World Music's too much with us; late and soon, getting and spending, we lay waste our wallets. So mostly I seek out the stringed (or related) instruments--plucked, strummed, or slid? not to fret--zither to sitar, erhu to oud,
Hardangar folk-fiddle to Hawaiian slack-key guitar.

It was that last that I listened for in 2013... and I heard two fine new CDs keeping the strings loosened right: (1) Malama Ko Aloha (Keep Your Love) on the Ohe label (#8738) by veteran key-man Keola Beamer, largely involving his soundtrack for a PBS program with guests including Geoff Keezer and R. Carlos Nakai; and (2) Slack Key Travels by young slacker Jeff Peterson (#PP007 on his own label), quite prolific and inventive, with at least one
tune from his popular earlier albums featured prominently in the recent George Clooney film The Descendants.

Rockin', Rapt "Go with what you know," a wise person said. What I don't know about '13 Rock would fill Seattle's lost landmark, the old Spanish Ballroom, chockablock with CDs, 10,000 or more. But let's pretend I watched the four late-night talk shows for all twelve months, sampling the artistry of (4 x 5 x about 50) a thousand bands/singers touting their latest musical product... I'd still be casting my vote for Rock album of the year to Pearl Jam's Lightning Bolt, on Monkeywrench/Universal with some unreadable number. (The Deco mini-book
holder would take home the Graphic Design award too.) The McGreedy Vedderans prove they can be grunge, metal, Zep, rap, folksy or blooze-y, from power ballads to rockabilly, the Stones, the Jam and Who-ever else--and still be the Pearl at the corps of Rock.

Meanwhile, "plentiful but pitiful" would be my admittedly biased three-word summation of the dictations and depletions of Rap... save for the unexpected fuzzy-friendly, globe-trodding, G-for-Gigantor pair known as Macklemore and Ryan Lewis--those local-boys-make-goodwill-Thrift-Stores-buyable and their Heisted double-disc set well-meriting the 2013 Raptor Prize and all the merry soupcons of success.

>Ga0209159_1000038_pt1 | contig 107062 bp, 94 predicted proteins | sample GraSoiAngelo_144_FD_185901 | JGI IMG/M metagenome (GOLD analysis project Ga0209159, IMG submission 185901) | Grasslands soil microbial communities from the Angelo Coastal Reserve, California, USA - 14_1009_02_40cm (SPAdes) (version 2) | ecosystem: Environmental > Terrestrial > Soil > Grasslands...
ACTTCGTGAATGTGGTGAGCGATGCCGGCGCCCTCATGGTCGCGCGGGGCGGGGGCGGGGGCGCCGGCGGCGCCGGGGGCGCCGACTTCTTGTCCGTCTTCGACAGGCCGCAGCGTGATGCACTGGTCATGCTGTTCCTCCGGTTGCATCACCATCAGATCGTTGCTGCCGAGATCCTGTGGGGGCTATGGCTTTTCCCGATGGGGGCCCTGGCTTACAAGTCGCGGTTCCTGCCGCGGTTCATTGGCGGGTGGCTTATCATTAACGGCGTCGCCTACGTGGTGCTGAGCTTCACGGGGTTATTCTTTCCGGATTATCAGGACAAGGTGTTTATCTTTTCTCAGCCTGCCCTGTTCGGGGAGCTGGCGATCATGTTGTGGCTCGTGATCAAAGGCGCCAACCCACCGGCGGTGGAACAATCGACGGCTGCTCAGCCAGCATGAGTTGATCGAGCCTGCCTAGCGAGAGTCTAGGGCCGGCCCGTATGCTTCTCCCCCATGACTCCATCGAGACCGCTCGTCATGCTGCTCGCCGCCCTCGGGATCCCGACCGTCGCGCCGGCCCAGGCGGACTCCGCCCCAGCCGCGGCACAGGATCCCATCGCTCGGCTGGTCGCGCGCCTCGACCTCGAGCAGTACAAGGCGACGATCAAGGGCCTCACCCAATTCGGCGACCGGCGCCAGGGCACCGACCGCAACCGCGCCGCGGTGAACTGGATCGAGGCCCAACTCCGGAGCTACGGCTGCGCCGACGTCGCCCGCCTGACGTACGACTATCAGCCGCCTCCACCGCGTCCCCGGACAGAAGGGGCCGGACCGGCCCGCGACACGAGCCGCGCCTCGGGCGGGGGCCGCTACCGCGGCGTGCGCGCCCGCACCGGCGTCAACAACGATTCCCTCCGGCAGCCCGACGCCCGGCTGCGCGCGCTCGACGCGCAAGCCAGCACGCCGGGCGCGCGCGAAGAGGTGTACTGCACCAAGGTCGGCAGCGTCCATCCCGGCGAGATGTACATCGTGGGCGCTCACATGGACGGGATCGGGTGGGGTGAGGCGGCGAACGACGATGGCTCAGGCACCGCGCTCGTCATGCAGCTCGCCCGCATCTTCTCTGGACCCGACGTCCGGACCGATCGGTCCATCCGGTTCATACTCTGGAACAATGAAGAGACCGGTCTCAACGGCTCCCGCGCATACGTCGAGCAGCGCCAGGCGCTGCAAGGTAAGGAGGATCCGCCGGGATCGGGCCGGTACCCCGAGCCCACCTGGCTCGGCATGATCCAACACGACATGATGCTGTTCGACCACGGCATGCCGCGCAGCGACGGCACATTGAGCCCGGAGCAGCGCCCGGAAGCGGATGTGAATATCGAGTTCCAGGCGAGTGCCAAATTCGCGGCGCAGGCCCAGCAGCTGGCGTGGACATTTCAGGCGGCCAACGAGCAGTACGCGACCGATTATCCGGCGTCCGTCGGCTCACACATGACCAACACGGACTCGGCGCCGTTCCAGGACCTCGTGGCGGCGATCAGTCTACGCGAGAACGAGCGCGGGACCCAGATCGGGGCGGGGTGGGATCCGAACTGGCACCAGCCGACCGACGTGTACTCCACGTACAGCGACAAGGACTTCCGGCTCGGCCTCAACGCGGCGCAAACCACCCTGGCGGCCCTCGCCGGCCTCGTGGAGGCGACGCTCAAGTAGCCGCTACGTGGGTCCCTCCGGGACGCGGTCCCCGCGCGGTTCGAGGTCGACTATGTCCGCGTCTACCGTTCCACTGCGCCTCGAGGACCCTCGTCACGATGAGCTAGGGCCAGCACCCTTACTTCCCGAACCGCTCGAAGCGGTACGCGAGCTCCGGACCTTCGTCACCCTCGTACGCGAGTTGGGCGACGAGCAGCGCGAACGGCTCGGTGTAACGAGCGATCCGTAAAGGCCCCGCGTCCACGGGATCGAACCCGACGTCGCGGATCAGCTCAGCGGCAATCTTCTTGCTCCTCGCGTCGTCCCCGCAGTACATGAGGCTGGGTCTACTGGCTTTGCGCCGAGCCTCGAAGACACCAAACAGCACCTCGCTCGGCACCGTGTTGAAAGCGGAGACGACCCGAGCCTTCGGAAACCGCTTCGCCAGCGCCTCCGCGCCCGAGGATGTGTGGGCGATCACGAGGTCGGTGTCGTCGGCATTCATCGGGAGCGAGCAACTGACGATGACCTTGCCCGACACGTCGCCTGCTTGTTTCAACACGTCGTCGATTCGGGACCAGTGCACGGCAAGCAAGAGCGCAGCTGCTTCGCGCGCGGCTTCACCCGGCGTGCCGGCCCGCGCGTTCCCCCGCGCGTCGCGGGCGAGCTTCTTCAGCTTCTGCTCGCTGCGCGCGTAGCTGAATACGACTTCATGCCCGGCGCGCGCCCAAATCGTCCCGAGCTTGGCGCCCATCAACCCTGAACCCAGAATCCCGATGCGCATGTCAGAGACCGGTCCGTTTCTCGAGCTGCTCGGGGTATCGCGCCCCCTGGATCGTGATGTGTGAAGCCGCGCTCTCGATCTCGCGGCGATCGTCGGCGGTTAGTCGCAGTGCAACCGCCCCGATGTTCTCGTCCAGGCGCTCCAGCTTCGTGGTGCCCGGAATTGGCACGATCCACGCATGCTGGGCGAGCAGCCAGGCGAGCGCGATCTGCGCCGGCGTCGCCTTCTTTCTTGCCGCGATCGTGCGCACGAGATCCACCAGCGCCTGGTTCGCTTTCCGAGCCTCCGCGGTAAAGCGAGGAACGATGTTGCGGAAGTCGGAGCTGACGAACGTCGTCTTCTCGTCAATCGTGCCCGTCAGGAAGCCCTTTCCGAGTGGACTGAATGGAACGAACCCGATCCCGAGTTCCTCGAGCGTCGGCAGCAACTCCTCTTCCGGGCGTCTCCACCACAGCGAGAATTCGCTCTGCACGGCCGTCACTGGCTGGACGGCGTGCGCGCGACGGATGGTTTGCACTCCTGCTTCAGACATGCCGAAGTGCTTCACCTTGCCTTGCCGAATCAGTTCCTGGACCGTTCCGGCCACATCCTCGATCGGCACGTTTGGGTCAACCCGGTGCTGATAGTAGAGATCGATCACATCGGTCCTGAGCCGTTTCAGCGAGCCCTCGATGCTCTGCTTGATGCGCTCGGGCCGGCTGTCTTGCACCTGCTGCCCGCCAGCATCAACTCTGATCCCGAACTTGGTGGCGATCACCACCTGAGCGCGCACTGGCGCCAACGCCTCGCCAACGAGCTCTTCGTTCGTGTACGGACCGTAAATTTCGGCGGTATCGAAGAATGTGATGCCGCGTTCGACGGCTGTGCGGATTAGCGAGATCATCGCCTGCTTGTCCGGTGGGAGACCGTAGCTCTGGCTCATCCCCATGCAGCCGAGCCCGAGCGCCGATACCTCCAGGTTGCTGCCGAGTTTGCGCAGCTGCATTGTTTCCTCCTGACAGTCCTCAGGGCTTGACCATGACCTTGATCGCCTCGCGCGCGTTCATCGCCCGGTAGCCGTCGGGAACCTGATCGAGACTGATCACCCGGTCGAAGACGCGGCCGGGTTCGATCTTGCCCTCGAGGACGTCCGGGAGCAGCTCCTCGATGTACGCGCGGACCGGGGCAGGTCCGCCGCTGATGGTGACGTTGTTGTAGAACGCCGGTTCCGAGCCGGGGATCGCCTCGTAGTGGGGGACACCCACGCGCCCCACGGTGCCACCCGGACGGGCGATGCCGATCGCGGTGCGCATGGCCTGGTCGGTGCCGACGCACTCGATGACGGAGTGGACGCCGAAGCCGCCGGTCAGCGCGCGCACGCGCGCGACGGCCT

Soundtracked, Classically From the flickering projector-lit world of darkened home theaters, bleary-eyed cinemaniacal filmgazers, and sought-after soundtrack
sources reissued within an inch of their last sprocket hole comes a representative trio, three recently resurrected film scores worth serious listening: (1) Intrada MAF 7129, the first-ever official release of what was only previously available as a sort of music-re-recorded easy-listening album, now the full score-and-more at last: Breakfast at Tiffany's--Mancini and Mercer, Audrey (Holly Golightly) Hepburn and her hapless suitors, "Moon River" and a lost cat--highlighting elements thoroughly Capotesque but magically essential. (2) Intrada Special Collection Volume 257 (retail number B0019519-02), Basil Poledouris's rousing score in aid of The Hunt for Red October: symphonic undersea pulsing, slyly Un-Orthodox Russian chants, Sean Connery and Alec